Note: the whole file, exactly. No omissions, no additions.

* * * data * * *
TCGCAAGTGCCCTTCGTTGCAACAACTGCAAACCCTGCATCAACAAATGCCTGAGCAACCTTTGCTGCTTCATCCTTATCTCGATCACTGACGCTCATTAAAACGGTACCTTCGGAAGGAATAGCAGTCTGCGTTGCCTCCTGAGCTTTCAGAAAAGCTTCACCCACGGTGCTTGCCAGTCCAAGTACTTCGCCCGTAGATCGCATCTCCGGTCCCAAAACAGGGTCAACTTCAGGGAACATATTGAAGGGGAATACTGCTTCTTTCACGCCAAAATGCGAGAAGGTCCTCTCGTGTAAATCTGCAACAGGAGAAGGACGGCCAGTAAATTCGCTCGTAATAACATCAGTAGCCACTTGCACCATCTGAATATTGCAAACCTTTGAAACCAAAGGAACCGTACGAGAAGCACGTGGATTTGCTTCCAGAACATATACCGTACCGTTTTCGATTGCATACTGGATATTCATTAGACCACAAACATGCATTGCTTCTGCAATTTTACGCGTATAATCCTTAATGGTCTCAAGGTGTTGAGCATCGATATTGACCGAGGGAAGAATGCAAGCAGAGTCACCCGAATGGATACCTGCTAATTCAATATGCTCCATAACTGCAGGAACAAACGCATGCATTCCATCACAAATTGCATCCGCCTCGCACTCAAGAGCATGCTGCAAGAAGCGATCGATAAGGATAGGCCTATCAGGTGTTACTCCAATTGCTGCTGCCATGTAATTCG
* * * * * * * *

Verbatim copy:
TCGCAAGTGCCCTTCGTTGCAACAACTGCAAACCCTGCATCAACAAATGCCTGAGCAACCTTTGCTGCTTCATCCTTATCTCGATCACTGACGCTCATTAAAACGGTACCTTCGGAAGGAATAGCAGTCTGCGTTGCCTCCTGAGCTTTCAGAAAAGCTTCACCCACGGTGCTTGCCAGTCCAAGTACTTCGCCCGTAGATCGCATCTCCGGTCCCAAAACAGGGTCAACTTCAGGGAACATATTGAAGGGGAATACTGCTTCTTTCACGCCAAAATGCGAGAAGGTCCTCTCGTGTAAATCTGCAACAGGAGAAGGACGGCCAGTAAATTCGCTCGTAATAACATCAGTAGCCACTTGCACCATCTGAATATTGCAAACCTTTGAAACCAAAGGAACCGTACGAGAAGCACGTGGATTTGCTTCCAGAACATATACCGTACCGTTTTCGATTGCATACTGGATATTCATTAGACCACAAACATGCATTGCTTCTGCAATTTTACGCGTATAATCCTTAATGGTCTCAAGGTGTTGAGCATCGATATTGACCGAGGGAAGAATGCAAGCAGAGTCACCCGAATGGATACCTGCTAATTCAATATGCTCCATAACTGCAGGAACAAACGCATGCATTCCATCACAAATTGCATCCGCCTCGCACTCAAGAGCATGCTGCAAGAAGCGATCGATAAGGATAGGCCTATCAGGTGTTACTCCAATTGCTGCTGCCATGTAATTCG